Callahan said the new model will help foster diversity in the program by allowing more students and more schools to participate.

“It’s a whole new chapter for News21,” he said.

This year News21 Fellows from Arizona State University, University of Maryland, University of Missouri, University of Nebraska and Harvard University collaborated to produce a major national investigation into food safety that was published by The Washington Post and

The Ethics and Excellence in Journalism Foundation, headquartered in Oklahoma City, was founded by Edith Kinney Gaylord, the daughter of Daily Oklahoman Publisher E.K. Gaylord. She launched her journalism career at her father’s newspaper in 1937 after graduating from college. In 1942, she joined The Associated Press in New York. The following year, she went to the AP’s Washington bureau, where she covered the Roosevelt administration and First Lady Eleanor Roosevelt during World War II.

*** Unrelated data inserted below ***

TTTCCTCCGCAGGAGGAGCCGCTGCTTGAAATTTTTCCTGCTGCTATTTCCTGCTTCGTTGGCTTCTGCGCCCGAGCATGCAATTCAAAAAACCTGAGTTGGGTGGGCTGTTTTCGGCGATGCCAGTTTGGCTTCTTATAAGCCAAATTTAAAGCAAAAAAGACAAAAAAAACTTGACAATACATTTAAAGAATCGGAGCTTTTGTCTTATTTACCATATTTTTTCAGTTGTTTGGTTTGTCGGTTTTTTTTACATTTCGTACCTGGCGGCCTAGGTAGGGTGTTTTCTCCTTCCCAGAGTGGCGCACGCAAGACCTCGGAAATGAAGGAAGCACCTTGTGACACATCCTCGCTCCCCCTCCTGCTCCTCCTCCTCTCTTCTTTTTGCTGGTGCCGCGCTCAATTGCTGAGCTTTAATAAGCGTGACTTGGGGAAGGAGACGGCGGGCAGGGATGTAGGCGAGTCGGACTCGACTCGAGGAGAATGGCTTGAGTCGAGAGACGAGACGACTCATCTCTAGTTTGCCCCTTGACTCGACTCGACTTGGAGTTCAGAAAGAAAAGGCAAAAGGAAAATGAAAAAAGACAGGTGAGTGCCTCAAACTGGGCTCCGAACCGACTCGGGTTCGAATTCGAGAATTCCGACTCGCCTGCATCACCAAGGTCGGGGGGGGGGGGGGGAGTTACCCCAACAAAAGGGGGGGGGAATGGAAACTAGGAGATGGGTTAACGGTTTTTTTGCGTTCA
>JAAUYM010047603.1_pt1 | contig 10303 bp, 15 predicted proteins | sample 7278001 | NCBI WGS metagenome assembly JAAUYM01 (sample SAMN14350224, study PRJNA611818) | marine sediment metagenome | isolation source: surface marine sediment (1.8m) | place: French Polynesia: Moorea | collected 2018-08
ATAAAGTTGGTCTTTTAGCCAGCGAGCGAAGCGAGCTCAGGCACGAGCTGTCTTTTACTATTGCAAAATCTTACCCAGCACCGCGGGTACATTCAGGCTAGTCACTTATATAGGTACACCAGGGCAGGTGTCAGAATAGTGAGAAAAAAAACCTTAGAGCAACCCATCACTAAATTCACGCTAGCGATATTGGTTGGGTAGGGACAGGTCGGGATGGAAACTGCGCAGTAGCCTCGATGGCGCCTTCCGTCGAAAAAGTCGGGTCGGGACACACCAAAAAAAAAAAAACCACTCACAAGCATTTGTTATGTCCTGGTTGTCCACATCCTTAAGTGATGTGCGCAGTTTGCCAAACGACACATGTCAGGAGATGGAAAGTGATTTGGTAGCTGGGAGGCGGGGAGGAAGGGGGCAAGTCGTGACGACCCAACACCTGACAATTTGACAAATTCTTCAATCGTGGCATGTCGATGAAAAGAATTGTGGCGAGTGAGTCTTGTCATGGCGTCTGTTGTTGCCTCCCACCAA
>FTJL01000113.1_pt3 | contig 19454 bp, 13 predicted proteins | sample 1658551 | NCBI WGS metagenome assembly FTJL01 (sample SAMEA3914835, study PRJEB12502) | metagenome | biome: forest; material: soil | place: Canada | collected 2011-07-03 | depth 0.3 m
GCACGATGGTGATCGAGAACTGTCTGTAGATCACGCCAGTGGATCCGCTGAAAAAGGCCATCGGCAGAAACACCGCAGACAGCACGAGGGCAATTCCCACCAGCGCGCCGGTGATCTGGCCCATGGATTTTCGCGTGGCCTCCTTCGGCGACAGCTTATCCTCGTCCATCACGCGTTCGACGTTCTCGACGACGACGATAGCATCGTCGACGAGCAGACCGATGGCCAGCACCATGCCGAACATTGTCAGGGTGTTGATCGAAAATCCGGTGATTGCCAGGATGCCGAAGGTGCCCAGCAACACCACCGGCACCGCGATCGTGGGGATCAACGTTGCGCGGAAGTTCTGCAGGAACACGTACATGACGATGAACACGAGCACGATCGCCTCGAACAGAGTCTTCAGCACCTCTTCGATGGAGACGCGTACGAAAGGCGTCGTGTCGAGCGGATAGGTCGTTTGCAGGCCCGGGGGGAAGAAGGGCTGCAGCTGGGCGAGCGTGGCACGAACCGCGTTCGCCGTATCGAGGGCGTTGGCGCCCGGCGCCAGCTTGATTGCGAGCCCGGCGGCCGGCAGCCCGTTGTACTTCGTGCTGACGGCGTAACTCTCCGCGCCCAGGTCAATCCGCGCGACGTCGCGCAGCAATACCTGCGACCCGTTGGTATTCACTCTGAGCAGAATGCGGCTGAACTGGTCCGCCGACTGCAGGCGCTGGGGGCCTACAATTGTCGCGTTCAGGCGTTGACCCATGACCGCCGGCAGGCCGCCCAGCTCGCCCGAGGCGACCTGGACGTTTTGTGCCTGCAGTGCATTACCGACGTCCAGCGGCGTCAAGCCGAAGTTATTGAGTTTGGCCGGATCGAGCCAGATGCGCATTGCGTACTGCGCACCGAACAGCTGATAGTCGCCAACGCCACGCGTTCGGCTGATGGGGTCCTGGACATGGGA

Ms. Gaylord created the Ethics and Excellence in Journalism Foundation in 1982 to improve the quality of journalism by supporting research and creative projects that promote excellence and foster high ethical standards in journalism.

The Ethics and Excellence in Journalism Foundation also supports the Edith Kinney Gaylord Visiting Professor in Journalism Ethics at the Cronkite School. Past Gaylord Professors include Caesar Andrews, former executive editor of the Detroit Free Press; Sharon Rosenhause, former managing editor of the South Florida Sun-Sentinel; N. Christian Anderson III, publisher of The Oregonian; Ellen Soeteber, former editor of the St. Louis Post-Dispatch; and James N. Crutchfield, former publisher and president of the Akron Beacon Journal.

Reporter , ASU Now


Team awarded $3M to create new community resource for NSF

October 18, 2011

ASU is one of four universities creating an interactive Web-based system that will change the way the STEM (science, technology, engineering, and mathematics) education community approaches, interprets and synthesizes information that is produced through National Science Foundation (NSF) investments.

The project will help researchers and NSF program officers identify trends in publications and research funding, gaps in current research and funding, and potential collaborators in STEM education. Ann McKenna Download Full Image